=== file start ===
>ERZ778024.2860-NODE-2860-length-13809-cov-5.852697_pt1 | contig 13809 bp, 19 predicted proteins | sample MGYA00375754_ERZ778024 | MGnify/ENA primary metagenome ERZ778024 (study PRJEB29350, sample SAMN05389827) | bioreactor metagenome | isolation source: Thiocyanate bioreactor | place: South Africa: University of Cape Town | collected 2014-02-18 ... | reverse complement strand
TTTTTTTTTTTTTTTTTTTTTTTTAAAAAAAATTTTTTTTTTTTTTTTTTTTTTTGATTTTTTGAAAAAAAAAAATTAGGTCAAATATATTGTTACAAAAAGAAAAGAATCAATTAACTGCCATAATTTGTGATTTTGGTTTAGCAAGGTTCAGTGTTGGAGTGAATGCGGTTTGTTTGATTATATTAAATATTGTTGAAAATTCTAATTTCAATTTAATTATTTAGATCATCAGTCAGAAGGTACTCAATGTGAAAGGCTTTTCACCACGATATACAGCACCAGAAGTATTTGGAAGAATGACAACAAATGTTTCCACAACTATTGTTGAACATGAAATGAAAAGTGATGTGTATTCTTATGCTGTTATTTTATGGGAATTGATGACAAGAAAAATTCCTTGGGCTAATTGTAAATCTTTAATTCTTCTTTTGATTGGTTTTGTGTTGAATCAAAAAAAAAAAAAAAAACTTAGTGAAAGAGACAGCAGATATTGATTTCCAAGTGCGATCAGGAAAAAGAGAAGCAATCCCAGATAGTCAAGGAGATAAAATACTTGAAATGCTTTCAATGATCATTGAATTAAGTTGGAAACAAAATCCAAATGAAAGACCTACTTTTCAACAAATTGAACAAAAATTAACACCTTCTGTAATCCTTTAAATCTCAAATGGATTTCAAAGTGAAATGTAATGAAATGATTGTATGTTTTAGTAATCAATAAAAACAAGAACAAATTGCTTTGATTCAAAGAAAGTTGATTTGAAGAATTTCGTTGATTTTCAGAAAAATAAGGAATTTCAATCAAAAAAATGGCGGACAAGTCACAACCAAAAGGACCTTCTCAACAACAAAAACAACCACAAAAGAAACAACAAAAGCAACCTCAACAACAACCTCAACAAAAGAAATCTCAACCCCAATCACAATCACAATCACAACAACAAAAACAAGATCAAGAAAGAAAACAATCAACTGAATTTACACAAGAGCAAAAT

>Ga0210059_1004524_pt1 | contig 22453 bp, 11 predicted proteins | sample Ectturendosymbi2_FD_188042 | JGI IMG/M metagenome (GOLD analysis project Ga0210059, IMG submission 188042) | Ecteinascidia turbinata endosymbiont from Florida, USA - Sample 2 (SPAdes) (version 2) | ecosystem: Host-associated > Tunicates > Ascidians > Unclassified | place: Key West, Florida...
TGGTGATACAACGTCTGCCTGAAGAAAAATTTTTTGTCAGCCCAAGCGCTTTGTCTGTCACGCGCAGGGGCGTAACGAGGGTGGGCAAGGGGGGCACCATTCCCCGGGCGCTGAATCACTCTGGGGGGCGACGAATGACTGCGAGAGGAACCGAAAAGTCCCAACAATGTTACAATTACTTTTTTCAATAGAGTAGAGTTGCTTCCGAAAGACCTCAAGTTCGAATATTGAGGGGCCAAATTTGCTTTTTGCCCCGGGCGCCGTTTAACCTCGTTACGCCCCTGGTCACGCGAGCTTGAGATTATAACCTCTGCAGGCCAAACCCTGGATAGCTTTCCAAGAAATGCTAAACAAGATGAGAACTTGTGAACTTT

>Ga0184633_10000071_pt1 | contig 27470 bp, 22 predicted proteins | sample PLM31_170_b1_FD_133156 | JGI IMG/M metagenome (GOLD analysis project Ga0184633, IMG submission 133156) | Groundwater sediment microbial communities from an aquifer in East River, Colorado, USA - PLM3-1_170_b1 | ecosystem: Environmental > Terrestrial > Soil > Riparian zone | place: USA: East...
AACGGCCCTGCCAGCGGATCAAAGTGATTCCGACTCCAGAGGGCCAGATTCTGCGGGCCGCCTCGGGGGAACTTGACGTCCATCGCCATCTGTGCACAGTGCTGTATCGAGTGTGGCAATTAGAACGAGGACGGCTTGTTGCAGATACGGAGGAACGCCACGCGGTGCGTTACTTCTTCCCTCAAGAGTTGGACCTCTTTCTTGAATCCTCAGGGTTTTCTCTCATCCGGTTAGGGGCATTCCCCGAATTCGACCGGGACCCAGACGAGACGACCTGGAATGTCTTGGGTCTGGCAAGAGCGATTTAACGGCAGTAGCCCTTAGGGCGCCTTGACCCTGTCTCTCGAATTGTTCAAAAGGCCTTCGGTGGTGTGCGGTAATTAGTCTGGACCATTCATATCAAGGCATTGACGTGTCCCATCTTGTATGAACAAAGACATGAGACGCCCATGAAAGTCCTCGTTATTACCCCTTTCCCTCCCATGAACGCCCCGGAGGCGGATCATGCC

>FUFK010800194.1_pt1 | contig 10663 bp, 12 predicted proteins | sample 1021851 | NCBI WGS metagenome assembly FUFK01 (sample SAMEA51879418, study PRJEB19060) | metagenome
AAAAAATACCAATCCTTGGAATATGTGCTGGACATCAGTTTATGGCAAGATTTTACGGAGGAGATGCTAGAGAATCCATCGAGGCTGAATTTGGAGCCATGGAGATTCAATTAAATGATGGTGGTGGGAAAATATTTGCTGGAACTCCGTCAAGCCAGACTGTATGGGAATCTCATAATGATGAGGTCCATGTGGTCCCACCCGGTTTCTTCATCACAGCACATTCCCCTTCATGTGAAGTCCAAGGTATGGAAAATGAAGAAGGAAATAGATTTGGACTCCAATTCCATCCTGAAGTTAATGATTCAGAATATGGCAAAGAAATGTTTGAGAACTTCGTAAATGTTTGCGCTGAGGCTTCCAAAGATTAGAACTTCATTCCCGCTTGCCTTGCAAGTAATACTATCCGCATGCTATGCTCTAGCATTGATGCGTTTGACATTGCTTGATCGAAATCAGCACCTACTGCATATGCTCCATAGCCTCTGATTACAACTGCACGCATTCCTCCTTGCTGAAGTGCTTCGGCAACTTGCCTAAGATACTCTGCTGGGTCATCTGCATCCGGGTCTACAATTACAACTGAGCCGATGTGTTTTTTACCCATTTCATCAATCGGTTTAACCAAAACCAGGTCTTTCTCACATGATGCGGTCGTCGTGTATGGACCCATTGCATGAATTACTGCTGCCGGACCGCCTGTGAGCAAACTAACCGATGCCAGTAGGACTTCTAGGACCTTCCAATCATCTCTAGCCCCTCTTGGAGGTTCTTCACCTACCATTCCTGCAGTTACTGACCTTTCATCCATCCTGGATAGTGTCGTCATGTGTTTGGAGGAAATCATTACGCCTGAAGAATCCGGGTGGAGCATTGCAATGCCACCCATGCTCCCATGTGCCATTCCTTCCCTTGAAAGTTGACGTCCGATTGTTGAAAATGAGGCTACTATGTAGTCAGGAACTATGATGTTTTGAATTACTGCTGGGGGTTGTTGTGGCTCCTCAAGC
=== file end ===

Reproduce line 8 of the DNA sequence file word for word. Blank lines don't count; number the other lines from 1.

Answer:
AAAAAATACCAATCCTTGGAATATGTGCTGGACATCAGTTTATGGCAAGATTTTACGGAGGAGATGCTAGAGAATCCATCGAGGCTGAATTTGGAGCCATGGAGATTCAATTAAATGATGGTGGTGGGAAAATATTTGCTGGAACTCCGTCAAGCCAGACTGTATGGGAATCTCATAATGATGAGGTCCATGTGGTCCCACCCGGTTTCTTCATCACAGCACATTCCCCTTCATGTGAAGTCCAAGGTATGGAAAATGAAGAAGGAAATAGATTTGGACTCCAATTCCATCCTGAAGTTAATGATTCAGAATATGGCAAAGAAATGTTTGAGAACTTCGTAAATGTTTGCGCTGAGGCTTCCAAAGATTAGAACTTCATTCCCGCTTGCCTTGCAAGTAATACTATCCGCATGCTATGCTCTAGCATTGATGCGTTTGACATTGCTTGATCGAAATCAGCACCTACTGCATATGCTCCATAGCCTCTGATTACAACTGCACGCATTCCTCCTTGCTGAAGTGCTTCGGCAACTTGCCTAAGATACTCTGCTGGGTCATCTGCATCCGGGTCTACAATTACAACTGAGCCGATGTGTTTTTTACCCATTTCATCAATCGGTTTAACCAAAACCAGGTCTTTCTCACATGATGCGGTCGTCGTGTATGGACCCATTGCATGAATTACTGCTGCCGGACCGCCTGTGAGCAAACTAACCGATGCCAGTAGGACTTCTAGGACCTTCCAATCATCTCTAGCCCCTCTTGGAGGTTCTTCACCTACCATTCCTGCAGTTACTGACCTTTCATCCATCCTGGATAGTGTCGTCATGTGTTTGGAGGAAATCATTACGCCTGAAGAATCCGGGTGGAGCATTGCAATGCCACCCATGCTCCCATGTGCCATTCCTTCCCTTGAAAGTTGACGTCCGATTGTTGAAAATGAGGCTACTATGTAGTCAGGAACTATGATGTTTTGAATTACTGCTGGGGGTTGTTGTGGCTCCTCAAGC